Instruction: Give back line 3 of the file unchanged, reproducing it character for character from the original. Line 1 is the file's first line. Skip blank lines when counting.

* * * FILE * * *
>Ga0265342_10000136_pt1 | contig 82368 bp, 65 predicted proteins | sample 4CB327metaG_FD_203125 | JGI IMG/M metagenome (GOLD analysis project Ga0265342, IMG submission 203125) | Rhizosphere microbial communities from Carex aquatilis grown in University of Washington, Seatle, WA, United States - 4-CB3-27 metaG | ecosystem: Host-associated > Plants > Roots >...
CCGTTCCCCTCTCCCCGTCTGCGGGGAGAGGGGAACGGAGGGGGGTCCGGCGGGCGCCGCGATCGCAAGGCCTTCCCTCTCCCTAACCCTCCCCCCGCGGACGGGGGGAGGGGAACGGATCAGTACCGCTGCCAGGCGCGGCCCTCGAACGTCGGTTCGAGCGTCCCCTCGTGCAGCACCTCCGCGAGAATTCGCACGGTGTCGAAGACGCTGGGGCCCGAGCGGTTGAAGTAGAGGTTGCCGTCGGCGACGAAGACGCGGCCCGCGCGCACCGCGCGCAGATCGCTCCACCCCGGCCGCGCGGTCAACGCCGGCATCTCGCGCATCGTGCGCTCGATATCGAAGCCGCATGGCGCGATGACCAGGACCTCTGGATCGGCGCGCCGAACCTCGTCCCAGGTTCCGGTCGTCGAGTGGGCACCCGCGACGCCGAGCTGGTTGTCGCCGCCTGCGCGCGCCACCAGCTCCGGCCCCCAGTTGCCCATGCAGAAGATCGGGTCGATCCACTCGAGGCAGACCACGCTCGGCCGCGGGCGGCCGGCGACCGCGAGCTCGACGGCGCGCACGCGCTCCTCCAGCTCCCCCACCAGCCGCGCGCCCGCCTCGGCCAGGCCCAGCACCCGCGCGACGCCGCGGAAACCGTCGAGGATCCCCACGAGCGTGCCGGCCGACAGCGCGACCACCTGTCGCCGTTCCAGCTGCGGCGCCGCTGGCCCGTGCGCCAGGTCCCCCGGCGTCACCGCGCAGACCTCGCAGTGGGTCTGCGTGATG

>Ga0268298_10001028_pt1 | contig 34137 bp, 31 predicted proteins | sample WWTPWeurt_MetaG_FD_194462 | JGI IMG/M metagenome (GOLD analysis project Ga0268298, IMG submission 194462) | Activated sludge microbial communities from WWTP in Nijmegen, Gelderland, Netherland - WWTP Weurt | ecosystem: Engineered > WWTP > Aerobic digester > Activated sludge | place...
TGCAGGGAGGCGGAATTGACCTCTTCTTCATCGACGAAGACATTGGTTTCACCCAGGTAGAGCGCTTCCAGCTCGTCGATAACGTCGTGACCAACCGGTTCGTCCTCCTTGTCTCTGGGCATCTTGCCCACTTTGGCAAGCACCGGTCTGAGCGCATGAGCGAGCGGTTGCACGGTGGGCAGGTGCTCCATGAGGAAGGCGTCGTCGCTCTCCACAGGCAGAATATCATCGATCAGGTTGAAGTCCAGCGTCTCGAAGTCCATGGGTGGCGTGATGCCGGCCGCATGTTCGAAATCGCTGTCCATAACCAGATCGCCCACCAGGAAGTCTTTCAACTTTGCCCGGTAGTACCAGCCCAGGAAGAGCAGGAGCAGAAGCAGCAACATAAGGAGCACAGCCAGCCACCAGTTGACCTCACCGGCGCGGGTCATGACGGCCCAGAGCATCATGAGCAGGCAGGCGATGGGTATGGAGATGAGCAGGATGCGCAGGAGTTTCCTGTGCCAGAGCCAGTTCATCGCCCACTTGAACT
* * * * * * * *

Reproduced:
>Ga0268298_10001028_pt1 | contig 34137 bp, 31 predicted proteins | sample WWTPWeurt_MetaG_FD_194462 | JGI IMG/M metagenome (GOLD analysis project Ga0268298, IMG submission 194462) | Activated sludge microbial communities from WWTP in Nijmegen, Gelderland, Netherland - WWTP Weurt | ecosystem: Engineered > WWTP > Aerobic digester > Activated sludge | place...